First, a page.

Briony has seen a spike in nasty comments and messages over the past six months, and even more in the last three. She’s been dealing with angry people and their comments for years, but not like this. She recently went to Greece on assignment and posted a photo. “I’ve always been pro posting hardcore bathing suit pics. I like that I’m curvy. That’s what I look like. And someone left a comment, some stranger saying I’m fat. It definitely jacks my heart rate up a bit every time I open up the browser and have 10 new notifications. Is it just going to be a new item for sale or someone telling me I’m disgusting?”

The rice is cooked and Briony dishes it out onto blush-pink plates. She ladles the chili overtop. There are two types of chili in the world: the almost dry, meat-forward kind that you can cut with a knife, and the sloppier, more tomato-centric style. The Smith family chili is definitely the former, and it is delicious. All those hours of stirring and reducing have paid off. This is not a timesaver for the harried home cook; it demands patience and effort. I’m not surprised a former POW came up with the recipe.

As we garnish with sour cream and grated cheese I ask the question that’s been plaguing me. We all have to eat to live, and Briony is being inundated with hate speech around body image that she can’t really fight back against. How can she eat with any sense of calm, without feeling constantly attacked and criticized?

“I worked in fashion for a long time, which is not a super place for curvy people.” Still, she says, she never really internalized any fat shaming until recently. She feels as if, for the first time in her life, the haters are getting through.

Some of the items in Briony's makeup collection

And it’s putting her life in jeopardy, as her doctor’s visit made clear. In an effort to stave off a heart attack brought on by stress, she has taken some time off from doing her admin work, and she’s trying to order less takeout and cook more at home.

We’re sitting on her couch now, overlooking the tail end of Queen West. Two large paintings dominate the space, one in the living room and one in the kitchen, both by Georgina Lee Walker, depicting the Canada Malting factory. “They work well with these biscuit-coloured walls,” Briony says, describing the paint colour perfectly. Sculptures of mutant lambs, by Megan Bogonovich, are displayed in a glass case behind her.

“Writing in and calling me a fat slut, that’s on the personal level. And then on the macro level you read about Trump and how he behaves and how that filters down. The rise of Jordan Peterson. The rise of incel. That’s just misogyny. You need to figure out the balance of fighting the good fight and still believing in the good in people while also taking a step back and choosing not to engage.

“I’ve been called a man-hater lots of times,” she says, incredulous. “I love dudes, I love action movies, I slept around a lot. I’m definitely not a man-hater, but I could easily become one. You men are all lucky we’re not out stabbing you in the street every moment of your life. You should be happy there’s not a knife sticking out of your gut right now with blood pouring out of your kidneys. Or whatever.”

She takes me into the bedroom to show off her shoeboxes of beauty products from her time at Flare and describes the double standard she faced while working in fashion.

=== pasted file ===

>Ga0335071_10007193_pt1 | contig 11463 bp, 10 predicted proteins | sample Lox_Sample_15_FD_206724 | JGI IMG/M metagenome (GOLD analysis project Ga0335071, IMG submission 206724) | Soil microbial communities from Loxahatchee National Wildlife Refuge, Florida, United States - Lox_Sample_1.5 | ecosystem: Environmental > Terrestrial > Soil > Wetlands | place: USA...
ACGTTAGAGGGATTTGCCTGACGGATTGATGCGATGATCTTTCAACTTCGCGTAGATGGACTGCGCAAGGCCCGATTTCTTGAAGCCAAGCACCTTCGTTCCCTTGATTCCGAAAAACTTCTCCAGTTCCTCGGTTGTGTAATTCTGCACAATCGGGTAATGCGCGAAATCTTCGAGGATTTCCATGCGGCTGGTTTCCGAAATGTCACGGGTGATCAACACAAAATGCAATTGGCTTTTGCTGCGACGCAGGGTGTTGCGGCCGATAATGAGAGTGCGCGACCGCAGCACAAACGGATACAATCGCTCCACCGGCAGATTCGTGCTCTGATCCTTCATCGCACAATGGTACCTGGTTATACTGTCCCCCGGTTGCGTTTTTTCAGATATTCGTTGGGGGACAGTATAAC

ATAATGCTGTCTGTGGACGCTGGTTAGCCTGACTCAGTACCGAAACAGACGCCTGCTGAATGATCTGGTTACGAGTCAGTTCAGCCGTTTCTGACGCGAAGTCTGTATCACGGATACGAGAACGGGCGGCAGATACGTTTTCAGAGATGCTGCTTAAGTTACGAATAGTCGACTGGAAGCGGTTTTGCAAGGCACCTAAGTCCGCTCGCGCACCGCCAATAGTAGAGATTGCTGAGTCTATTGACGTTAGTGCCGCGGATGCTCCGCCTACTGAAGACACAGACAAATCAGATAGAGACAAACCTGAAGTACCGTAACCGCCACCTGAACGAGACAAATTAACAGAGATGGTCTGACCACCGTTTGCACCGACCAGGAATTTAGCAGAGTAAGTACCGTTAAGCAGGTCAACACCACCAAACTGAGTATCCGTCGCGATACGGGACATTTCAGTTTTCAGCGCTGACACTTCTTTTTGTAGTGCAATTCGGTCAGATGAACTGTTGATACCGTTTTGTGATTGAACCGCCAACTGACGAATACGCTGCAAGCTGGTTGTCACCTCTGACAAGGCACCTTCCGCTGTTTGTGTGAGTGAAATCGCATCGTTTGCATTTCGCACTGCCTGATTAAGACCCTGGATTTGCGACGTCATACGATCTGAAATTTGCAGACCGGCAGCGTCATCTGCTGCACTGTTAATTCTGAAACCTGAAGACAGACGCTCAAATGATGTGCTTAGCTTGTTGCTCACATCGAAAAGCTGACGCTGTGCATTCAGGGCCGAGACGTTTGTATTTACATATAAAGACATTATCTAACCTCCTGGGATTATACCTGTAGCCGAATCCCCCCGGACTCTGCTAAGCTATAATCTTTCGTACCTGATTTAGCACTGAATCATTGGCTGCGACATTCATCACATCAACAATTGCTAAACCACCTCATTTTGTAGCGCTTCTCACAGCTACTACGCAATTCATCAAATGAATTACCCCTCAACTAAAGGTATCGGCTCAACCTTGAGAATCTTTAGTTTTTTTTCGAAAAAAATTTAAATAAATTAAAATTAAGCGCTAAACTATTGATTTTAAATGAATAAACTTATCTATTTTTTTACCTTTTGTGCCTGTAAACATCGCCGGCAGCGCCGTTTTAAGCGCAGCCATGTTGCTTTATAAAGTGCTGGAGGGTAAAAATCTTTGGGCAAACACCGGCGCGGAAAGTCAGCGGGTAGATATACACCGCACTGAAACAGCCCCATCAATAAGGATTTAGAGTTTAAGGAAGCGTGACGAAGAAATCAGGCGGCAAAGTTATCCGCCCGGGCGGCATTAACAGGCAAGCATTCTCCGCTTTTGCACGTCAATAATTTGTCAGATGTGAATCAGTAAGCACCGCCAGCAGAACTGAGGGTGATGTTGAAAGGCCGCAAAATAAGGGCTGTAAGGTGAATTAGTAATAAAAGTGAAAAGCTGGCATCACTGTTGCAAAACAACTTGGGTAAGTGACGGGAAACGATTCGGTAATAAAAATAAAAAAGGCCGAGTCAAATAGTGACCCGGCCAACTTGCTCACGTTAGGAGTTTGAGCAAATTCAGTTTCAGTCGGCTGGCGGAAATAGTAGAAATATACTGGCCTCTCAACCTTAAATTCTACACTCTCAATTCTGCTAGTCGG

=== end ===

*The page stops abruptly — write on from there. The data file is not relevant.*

“I’ve had bosses tell me to cover up, where co-workers would be wearing literal underwear at the office. There’s definitely a low-key hum of ‘you need to be skinnier.’”

I argue that the hum is loud, and it is everywhere, a social tinnitus that just won’t go away, that we’re supposed to deal with by ignoring it. She nods. Her other cat, a giant puffball named Sookie, struts by, tail in the air. “This is not a cute thing to do to people. Especially people who are not teeny tiny. If you want to be concerned about me, be concerned about my shitty eating habits and my heart trouble, not that I can’t wear bias-cut silk dresses.”

Empty plate with spoon & chili remnants

Smith family chili

makes 6 servings


  • 1 large frying pan at least 2 inches deep

  • 1 tablespoon olive oil

  • 1 lb regular ground beef

  • 1 medium onion, finely diced

  • 4 garlic cloves, crushed

  • 10 tablespoons chili powder

  • 1 28-ounce can diced tomatoes

  • 1 16-ounce can red kidney beans


Put frying pan on medium-high heat. Add one tablespoon oil and swirl to coat. Add ground beef, onions and garlic to pan and mix well to prevent sticking or burning.

As the frying beef begins to release water and fat, sprinkle chili powder over the meat and stir well.

If mixture is sticking add a bit more olive oil or a scant 1⁄4 cup of water to loosen.

Cook the bejesus out of the mixture for a minimum of one hour, stirring pretty much every 3 to 5 minutes.

After 1 hour, add tomatoes and kidney beans and let it simmer for 1 hour. If it’s sticking, add some water. Then put it on very low heat and simmer it forever.

Your objective is to boil off almost all the water, leaving a chili that, when plated, does not seep any visible liquid and is on the dry side.

For best results, let the mixture cool down, then place in fridge for 24 hours. Reheat and serve hot over white basmati rice or at room temperature on crackers.

From start to finish takes a minimum 4 hours. If you need a smoke or a “why did I start this f-cking chili” break, take the mixture off the heat. Otherwise you will burn it.